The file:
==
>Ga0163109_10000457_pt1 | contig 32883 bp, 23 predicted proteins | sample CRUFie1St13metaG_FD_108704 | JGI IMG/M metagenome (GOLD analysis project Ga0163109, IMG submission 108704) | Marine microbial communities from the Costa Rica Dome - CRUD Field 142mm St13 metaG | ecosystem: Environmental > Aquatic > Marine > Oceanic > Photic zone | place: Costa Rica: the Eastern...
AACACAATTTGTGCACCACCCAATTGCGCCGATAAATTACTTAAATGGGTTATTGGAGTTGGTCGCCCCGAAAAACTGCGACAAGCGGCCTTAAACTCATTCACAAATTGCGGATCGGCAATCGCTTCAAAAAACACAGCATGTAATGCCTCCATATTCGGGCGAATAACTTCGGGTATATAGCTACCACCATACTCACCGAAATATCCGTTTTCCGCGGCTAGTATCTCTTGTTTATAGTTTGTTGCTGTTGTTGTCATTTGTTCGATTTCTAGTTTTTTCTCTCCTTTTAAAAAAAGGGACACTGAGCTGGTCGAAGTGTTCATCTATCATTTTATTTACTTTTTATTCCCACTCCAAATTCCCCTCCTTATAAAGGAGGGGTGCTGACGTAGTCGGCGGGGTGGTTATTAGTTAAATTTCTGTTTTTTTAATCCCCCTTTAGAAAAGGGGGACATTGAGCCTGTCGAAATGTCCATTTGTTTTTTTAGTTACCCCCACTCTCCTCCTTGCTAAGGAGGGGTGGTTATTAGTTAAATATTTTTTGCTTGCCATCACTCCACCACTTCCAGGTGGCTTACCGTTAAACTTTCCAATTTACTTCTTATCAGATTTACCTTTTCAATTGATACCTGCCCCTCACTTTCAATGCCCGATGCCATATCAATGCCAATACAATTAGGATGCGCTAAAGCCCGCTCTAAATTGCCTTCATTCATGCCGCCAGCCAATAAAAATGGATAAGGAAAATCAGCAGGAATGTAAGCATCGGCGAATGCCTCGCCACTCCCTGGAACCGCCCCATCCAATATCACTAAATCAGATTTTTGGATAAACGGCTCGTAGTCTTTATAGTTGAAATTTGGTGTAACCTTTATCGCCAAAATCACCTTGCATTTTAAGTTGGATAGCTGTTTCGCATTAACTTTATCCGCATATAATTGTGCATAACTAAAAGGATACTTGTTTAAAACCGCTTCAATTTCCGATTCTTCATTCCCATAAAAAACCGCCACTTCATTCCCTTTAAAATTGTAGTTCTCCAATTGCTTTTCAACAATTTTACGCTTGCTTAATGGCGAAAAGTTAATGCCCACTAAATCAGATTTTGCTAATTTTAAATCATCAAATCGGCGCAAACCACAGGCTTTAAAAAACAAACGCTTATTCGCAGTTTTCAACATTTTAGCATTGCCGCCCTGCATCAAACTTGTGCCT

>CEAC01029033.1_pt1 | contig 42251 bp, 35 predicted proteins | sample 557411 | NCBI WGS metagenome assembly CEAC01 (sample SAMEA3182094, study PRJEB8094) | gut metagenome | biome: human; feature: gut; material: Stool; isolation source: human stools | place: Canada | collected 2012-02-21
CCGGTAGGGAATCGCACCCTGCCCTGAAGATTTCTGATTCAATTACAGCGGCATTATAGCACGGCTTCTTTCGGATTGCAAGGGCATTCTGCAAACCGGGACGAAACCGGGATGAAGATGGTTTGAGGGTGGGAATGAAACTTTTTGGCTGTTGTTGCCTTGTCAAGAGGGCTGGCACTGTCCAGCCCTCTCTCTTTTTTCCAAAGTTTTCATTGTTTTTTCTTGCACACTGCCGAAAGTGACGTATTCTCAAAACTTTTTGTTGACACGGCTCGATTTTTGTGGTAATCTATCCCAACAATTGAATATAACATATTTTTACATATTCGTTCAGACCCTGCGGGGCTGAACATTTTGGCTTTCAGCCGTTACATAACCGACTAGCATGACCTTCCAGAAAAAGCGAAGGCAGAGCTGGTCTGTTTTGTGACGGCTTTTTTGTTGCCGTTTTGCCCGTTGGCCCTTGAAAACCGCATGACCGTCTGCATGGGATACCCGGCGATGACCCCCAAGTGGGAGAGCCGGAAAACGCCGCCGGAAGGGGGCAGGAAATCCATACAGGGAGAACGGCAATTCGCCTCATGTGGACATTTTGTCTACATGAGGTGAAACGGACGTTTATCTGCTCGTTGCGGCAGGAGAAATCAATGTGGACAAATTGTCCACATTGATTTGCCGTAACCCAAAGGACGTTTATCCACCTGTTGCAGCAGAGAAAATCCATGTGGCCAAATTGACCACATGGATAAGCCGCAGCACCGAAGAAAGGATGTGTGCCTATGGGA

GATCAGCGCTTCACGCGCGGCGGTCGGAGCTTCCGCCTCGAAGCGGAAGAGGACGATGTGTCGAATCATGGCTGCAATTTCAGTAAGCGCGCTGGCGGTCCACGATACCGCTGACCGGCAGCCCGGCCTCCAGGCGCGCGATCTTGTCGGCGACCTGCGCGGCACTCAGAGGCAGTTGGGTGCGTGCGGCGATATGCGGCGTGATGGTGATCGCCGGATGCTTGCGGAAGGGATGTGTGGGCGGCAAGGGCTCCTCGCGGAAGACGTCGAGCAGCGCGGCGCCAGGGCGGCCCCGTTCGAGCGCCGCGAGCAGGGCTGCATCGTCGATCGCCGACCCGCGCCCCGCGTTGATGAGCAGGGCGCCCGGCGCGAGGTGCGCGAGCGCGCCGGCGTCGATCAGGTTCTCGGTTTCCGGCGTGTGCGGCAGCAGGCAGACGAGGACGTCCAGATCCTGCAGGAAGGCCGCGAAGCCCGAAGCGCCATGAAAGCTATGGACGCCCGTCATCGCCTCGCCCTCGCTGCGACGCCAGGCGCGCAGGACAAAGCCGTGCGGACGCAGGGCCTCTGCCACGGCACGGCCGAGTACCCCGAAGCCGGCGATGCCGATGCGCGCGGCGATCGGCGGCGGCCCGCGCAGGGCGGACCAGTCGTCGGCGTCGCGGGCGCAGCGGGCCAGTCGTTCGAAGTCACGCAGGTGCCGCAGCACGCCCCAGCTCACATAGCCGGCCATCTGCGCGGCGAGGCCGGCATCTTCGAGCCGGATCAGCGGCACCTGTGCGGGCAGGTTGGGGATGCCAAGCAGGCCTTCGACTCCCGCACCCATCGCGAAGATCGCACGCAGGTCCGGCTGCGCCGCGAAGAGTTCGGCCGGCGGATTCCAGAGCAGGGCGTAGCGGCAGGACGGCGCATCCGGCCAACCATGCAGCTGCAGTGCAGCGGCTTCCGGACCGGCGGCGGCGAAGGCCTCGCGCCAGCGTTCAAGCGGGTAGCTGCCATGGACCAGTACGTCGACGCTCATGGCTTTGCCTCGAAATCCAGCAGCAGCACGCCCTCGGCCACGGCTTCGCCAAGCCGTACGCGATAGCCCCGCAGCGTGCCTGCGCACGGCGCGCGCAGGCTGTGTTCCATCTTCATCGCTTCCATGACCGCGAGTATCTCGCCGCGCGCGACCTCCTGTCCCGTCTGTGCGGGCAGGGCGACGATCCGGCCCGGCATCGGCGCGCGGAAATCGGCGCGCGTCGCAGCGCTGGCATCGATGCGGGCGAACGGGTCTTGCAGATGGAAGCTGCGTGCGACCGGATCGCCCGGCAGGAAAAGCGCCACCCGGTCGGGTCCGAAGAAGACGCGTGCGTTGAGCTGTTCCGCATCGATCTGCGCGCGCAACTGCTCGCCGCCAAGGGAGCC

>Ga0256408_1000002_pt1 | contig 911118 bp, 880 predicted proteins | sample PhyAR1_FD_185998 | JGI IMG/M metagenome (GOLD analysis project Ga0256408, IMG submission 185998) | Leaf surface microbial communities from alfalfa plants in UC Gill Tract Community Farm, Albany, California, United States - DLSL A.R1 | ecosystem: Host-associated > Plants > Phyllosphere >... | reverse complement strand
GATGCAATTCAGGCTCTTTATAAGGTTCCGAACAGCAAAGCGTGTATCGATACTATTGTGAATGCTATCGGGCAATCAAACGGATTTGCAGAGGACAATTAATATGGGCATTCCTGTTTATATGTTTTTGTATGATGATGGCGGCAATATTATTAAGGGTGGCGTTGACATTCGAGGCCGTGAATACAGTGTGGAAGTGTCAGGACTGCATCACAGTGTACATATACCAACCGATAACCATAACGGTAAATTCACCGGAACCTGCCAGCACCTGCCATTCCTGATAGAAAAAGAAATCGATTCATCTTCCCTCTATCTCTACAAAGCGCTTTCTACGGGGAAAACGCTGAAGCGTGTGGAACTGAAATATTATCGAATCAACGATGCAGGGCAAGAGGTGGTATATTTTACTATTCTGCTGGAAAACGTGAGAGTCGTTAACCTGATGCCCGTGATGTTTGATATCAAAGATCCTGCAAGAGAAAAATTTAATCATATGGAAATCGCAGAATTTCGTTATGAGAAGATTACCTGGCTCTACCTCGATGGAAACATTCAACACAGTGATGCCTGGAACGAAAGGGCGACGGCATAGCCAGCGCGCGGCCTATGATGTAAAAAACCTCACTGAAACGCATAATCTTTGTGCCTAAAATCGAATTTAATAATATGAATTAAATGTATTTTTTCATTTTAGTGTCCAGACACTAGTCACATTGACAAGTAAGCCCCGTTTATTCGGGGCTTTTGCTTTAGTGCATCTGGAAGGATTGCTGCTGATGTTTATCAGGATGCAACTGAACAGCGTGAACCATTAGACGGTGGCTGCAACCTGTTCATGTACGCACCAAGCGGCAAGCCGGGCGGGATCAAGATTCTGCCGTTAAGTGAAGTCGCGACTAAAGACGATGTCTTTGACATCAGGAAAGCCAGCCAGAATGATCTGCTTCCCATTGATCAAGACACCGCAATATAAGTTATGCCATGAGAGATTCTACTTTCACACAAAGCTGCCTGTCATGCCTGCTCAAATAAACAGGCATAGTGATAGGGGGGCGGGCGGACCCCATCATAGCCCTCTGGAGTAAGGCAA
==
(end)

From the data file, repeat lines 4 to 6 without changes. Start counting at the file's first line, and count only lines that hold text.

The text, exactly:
CCGGTAGGGAATCGCACCCTGCCCTGAAGATTTCTGATTCAATTACAGCGGCATTATAGCACGGCTTCTTTCGGATTGCAAGGGCATTCTGCAAACCGGGACGAAACCGGGATGAAGATGGTTTGAGGGTGGGAATGAAACTTTTTGGCTGTTGTTGCCTTGTCAAGAGGGCTGGCACTGTCCAGCCCTCTCTCTTTTTTCCAAAGTTTTCATTGTTTTTTCTTGCACACTGCCGAAAGTGACGTATTCTCAAAACTTTTTGTTGACACGGCTCGATTTTTGTGGTAATCTATCCCAACAATTGAATATAACATATTTTTACATATTCGTTCAGACCCTGCGGGGCTGAACATTTTGGCTTTCAGCCGTTACATAACCGACTAGCATGACCTTCCAGAAAAAGCGAAGGCAGAGCTGGTCTGTTTTGTGACGGCTTTTTTGTTGCCGTTTTGCCCGTTGGCCCTTGAAAACCGCATGACCGTCTGCATGGGATACCCGGCGATGACCCCCAAGTGGGAGAGCCGGAAAACGCCGCCGGAAGGGGGCAGGAAATCCATACAGGGAGAACGGCAATTCGCCTCATGTGGACATTTTGTCTACATGAGGTGAAACGGACGTTTATCTGCTCGTTGCGGCAGGAGAAATCAATGTGGACAAATTGTCCACATTGATTTGCCGTAACCCAAAGGACGTTTATCCACCTGTTGCAGCAGAGAAAATCCATGTGGCCAAATTGACCACATGGATAAGCCGCAGCACCGAAGAAAGGATGTGTGCCTATGGGA

GATCAGCGCTTCACGCGCGGCGGTCGGAGCTTCCGCCTCGAAGCGGAAGAGGACGATGTGTCGAATCATGGCTGCAATTTCAGTAAGCGCGCTGGCGGTCCACGATACCGCTGACCGGCAGCCCGGCCTCCAGGCGCGCGATCTTGTCGGCGACCTGCGCGGCACTCAGAGGCAGTTGGGTGCGTGCGGCGATATGCGGCGTGATGGTGATCGCCGGATGCTTGCGGAAGGGATGTGTGGGCGGCAAGGGCTCCTCGCGGAAGACGTCGAGCAGCGCGGCGCCAGGGCGGCCCCGTTCGAGCGCCGCGAGCAGGGCTGCATCGTCGATCGCCGACCCGCGCCCCGCGTTGATGAGCAGGGCGCCCGGCGCGAGGTGCGCGAGCGCGCCGGCGTCGATCAGGTTCTCGGTTTCCGGCGTGTGCGGCAGCAGGCAGACGAGGACGTCCAGATCCTGCAGGAAGGCCGCGAAGCCCGAAGCGCCATGAAAGCTATGGACGCCCGTCATCGCCTCGCCCTCGCTGCGACGCCAGGCGCGCAGGACAAAGCCGTGCGGACGCAGGGCCTCTGCCACGGCACGGCCGAGTACCCCGAAGCCGGCGATGCCGATGCGCGCGGCGATCGGCGGCGGCCCGCGCAGGGCGGACCAGTCGTCGGCGTCGCGGGCGCAGCGGGCCAGTCGTTCGAAGTCACGCAGGTGCCGCAGCACGCCCCAGCTCACATAGCCGGCCATCTGCGCGGCGAGGCCGGCATCTTCGAGCCGGATCAGCGGCACCTGTGCGGGCAGGTTGGGGATGCCAAGCAGGCCTTCGACTCCCGCACCCATCGCGAAGATCGCACGCAGGTCCGGCTGCGCCGCGAAGAGTTCGGCCGGCGGATTCCAGAGCAGGGCGTAGCGGCAGGACGGCGCATCCGGCCAACCATGCAGCTGCAGTGCAGCGGCTTCCGGACCGGCGGCGGCGAAGGCCTCGCGCCAGCGTTCAAGCGGGTAGCTGCCATGGACCAGTACGTCGACGCTCATGGCTTTGCCTCGAAATCCAGCAGCAGCACGCCCTCGGCCACGGCTTCGCCAAGCCGTACGCGATAGCCCCGCAGCGTGCCTGCGCACGGCGCGCGCAGGCTGTGTTCCATCTTCATCGCTTCCATGACCGCGAGTATCTCGCCGCGCGCGACCTCCTGTCCCGTCTGTGCGGGCAGGGCGACGATCCGGCCCGGCATCGGCGCGCGGAAATCGGCGCGCGTCGCAGCGCTGGCATCGATGCGGGCGAACGGGTCTTGCAGATGGAAGCTGCGTGCGACCGGATCGCCCGGCAGGAAAAGCGCCACCCGGTCGGGTCCGAAGAAGACGCGTGCGTTGAGCTGTTCCGCATCGATCTGCGCGCGCAACTGCTCGCCGCCAAGGGAGCC

>Ga0256408_1000002_pt1 | contig 911118 bp, 880 predicted proteins | sample PhyAR1_FD_185998 | JGI IMG/M metagenome (GOLD analysis project Ga0256408, IMG submission 185998) | Leaf surface microbial communities from alfalfa plants in UC Gill Tract Community Farm, Albany, California, United States - DLSL A.R1 | ecosystem: Host-associated > Plants > Phyllosphere >... | reverse complement strand